The Network of Women in Media, India (NWMI) has written a letter to Bennett, Coleman and Company objecting to two shows broadcast by Times Now channel on May 28. On the said day, the channel aired CCTV footage considered evidence in the rape case in which former Tehelka founder and editor Tarun Tejpal is the accused. Further, the channel had panelists debating what the footage "proved".
Pointing out that the case was sub judice and that the trial proceedings were in camera, NWMI has asserted that the airing of the shows was illegal and insensitive to the survivor. It further questions how the channel could have indulged in such an act, ignoring the legality of it.
The letter reads:
"The Network of Women in Media, India, is appalled at two shows broadcast on Times Now on May 28, 2018 on the Tejpal rape case that were both illegal and unethical. The two shows, that ran consecutively at 8 pm. and 9 pm. respectively, were titled â€˜Secrets of a dark nightâ€™ on the India Upfront show, anchored by Times Now editor-in-chief Rahul Shivshankar and â€˜Tejpalâ€™s indiscretions caught on CCTVâ€™ on the Newshour debate, anchored by Times Now Managing Editor-Politics Navika Kumar.
Both shows were illegal and violative of Sec 327 (2) and (3) of the Code of Criminal Procedure (CrPC), which expressly prohibits any coverage of proceedings which are held in camera. The Tejpal case is currently being heard in camera before Additional District and Sessions Court judge Vijaya Pol in Mapusa, Goa. They also clearly constituted a violation of the guidelines laid down in the Code of Ethics & Broadcasting Standards and News Broadcasting Standards (Disputes Redressal) Regulations of the News Broadcasters Association (NBA), of which your channel is a member."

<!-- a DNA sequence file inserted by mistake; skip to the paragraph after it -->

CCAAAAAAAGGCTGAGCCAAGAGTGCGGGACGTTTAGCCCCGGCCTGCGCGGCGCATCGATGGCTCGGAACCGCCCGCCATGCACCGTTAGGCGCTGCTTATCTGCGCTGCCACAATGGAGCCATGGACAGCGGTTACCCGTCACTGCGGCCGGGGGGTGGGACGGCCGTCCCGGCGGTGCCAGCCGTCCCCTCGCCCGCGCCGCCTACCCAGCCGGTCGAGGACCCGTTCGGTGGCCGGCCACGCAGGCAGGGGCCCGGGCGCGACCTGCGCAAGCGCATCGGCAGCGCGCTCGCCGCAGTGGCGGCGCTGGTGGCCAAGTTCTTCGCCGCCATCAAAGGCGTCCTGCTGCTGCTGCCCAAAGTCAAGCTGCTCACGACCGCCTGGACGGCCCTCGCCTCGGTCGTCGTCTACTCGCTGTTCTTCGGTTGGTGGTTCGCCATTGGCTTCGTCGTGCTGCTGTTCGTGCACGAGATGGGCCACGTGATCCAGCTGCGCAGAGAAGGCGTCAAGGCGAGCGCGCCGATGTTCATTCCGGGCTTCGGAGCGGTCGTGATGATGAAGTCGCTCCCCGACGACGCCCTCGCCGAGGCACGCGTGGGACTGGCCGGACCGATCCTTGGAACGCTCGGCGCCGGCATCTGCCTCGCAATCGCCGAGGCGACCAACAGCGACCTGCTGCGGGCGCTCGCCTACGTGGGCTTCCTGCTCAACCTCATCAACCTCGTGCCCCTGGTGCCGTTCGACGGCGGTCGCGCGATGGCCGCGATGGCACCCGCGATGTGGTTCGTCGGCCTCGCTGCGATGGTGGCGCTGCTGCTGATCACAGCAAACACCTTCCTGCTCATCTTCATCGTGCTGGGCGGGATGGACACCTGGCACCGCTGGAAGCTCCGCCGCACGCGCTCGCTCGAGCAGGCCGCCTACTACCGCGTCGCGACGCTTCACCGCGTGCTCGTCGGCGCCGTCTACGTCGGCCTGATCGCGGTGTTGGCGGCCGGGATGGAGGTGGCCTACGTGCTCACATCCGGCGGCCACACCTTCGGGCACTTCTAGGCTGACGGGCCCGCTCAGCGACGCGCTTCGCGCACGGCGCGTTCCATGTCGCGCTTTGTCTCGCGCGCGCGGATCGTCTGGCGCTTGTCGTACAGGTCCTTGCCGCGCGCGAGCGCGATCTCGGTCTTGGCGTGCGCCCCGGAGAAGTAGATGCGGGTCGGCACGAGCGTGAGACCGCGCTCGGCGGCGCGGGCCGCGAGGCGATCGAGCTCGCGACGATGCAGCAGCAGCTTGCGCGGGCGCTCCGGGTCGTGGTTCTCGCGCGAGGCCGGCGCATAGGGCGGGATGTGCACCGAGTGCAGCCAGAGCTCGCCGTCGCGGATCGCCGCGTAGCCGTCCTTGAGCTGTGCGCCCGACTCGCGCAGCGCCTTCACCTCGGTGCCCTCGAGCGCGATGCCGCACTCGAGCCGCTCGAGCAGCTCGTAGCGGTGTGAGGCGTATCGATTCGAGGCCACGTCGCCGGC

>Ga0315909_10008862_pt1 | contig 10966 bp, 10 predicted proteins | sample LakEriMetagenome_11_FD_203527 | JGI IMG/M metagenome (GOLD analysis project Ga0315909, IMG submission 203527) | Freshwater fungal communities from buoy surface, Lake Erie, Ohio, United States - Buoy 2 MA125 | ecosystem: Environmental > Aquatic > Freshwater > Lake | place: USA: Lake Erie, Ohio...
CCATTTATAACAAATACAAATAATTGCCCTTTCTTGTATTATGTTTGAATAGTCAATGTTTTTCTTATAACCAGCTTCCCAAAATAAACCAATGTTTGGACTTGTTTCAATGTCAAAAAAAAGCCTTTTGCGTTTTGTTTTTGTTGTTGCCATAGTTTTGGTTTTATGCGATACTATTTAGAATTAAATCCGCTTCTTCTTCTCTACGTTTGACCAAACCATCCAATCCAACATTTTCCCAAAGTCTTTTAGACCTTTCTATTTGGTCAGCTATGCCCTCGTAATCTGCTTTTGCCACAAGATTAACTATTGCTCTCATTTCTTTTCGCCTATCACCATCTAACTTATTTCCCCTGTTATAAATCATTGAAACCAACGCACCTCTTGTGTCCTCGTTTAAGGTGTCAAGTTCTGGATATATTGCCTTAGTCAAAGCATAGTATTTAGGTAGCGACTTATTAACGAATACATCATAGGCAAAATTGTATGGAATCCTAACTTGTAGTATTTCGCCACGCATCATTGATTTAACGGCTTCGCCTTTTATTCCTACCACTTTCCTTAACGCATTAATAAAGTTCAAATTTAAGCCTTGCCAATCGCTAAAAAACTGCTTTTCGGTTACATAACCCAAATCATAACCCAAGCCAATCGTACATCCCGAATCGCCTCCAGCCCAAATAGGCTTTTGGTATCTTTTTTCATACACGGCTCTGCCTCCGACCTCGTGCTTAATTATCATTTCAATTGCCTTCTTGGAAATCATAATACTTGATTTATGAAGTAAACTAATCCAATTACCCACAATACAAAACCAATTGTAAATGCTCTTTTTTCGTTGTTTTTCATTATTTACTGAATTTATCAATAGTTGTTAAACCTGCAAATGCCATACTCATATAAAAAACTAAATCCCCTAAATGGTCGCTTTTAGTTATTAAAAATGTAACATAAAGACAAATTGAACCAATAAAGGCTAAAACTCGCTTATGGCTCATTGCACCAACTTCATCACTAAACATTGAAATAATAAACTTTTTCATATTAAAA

The NWMI has also pointed out that though the anchors tried to make it seem like they were on the side of the survivor, what the shows actually attempted to do was to "influence public opinion against the complainant and in favour of the more powerful accused."
Slamming the act as "highly irresponsible, unethical and illegal", NWMI has said that this was a wilful transgression of "legal and ethical boundaries".
Keeping the focus on the survivor, the letter reads: "These grossly unethical and sensationalised shows have caused immense distress to and hurt the dignity of the complainant. It was thoroughly disrespectful of her feelings and emotional condition. In its insensitive broadcast of her experience of criminal assault, it has completely cast aside the basic principles of justice, which are supposed to ensure that victims/complainants of sexual assault get all due support from society in fighting for their rights. Instead of upholding the great tenets of good journalism, which is meant to empower those who fight against injustice done to them, these shows actually sought to help and bolster the perpetrator of a serious crime against women."
Read the full letter here.